• Mentally Unfit, Forced to Fight

    The series investigated mental health screening and treatment for service members deployed to Iraq and Afghanistan. Based on Defense Department records data and interviews with more than 100 mental health experts, service members, and the relatives and friends of troops who committed suicide in the war zone, we reported that the military was increasingly sending, keeping and recycling mentally troubles troops into combat, in violation of the military's own regulations, and with tragic consequences."
  • Mental Anguish and the Military

    Army studies show that 20-25 percent of soldiers returning from Iraq show symptoms of serious mental health problems, including depression, substance abuse and post-traumatic stress disorder. Government officials say that the military has programs to treat these soldiers, but National Public Radio's investigation at Colorado Springs' Fort Carson found that "these programs are not working." Soldiers who are desperate and suicidal even have trouble getting the necessary help. Furthermore, "evidence suggests that officers at Ft. Carson punish soldiers who need help, and even kick them out of the Army." In the wake of the report, three senators - Barbara Boxer, Christopher Bond and Barack Obama - wrote a letter to the Assistant Secretary of Defense for Health Affairs seeking clarification of the reports.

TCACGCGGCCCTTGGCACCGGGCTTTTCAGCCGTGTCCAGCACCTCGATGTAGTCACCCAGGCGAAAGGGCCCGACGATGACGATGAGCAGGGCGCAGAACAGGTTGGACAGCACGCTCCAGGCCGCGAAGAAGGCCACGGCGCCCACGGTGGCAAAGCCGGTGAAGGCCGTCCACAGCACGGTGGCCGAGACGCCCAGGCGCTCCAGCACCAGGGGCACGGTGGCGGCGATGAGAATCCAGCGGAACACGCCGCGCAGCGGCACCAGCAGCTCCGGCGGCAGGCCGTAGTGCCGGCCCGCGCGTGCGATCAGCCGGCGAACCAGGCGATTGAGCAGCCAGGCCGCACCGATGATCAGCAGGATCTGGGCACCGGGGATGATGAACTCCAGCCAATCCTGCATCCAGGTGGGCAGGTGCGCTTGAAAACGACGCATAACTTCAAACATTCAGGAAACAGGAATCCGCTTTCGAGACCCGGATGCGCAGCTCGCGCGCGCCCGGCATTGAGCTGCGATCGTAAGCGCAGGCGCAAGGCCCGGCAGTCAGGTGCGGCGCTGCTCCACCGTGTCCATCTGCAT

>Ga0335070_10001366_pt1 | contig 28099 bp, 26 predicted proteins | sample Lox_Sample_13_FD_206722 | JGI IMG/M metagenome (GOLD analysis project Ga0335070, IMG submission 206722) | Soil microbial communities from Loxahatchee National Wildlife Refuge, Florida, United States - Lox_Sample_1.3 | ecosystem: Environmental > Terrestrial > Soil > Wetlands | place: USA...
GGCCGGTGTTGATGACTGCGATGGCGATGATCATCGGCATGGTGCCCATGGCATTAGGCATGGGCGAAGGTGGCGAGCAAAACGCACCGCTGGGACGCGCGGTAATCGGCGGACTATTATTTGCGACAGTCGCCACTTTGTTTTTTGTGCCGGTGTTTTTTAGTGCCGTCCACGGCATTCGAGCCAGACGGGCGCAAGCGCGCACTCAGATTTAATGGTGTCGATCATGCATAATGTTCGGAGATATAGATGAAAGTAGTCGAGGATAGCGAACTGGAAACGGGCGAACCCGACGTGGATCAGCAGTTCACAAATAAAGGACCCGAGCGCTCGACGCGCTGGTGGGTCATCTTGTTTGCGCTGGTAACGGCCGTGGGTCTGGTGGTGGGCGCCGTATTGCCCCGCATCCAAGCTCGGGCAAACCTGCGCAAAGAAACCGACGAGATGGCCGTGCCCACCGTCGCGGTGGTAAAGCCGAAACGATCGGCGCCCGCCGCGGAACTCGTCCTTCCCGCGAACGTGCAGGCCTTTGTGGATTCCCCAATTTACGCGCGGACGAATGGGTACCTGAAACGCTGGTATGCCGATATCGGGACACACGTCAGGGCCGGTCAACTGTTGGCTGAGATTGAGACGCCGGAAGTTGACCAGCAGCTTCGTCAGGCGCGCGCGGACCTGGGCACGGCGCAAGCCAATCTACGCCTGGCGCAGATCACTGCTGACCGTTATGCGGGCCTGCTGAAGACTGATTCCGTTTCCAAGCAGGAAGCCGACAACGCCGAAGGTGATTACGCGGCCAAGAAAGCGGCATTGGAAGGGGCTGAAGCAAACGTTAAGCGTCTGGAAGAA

• Discharged and Dishonored

    Adams and Young from the Knight Ridder Washington Bureau investigated the Department of Veterans Affairs to see how it was handling veterans' disability compensation programs. They found inconsistencies among states, over half a million eligible veterans who were not receiving benefits, a 23 percent in processing claims, and more than 13,700 veterans who died in the past decade while waiting for an appeal on their claims to be resolved, among other problems.
  • "Private Stites Should Have Been Saved"

    Potter examines how well the Army prepares its soldiers to handle combat, and the psychological results of poor training. Potter finds that Army suicides are growing, and that the Army is at least partly to blame for these tragic deaths. Potter discovers that while young soldiers requested psychological counseling, their pleas were ignored. They instead withstood abuse by fellow soldiers and drill instructors. Potter uncovers a shocking Army policy that asks superiors to implement a series of orders "intended to humiliate and ostracize the soldier until he or she stops 'faking' [his or her psychological trauma] and 'gets on with training.' "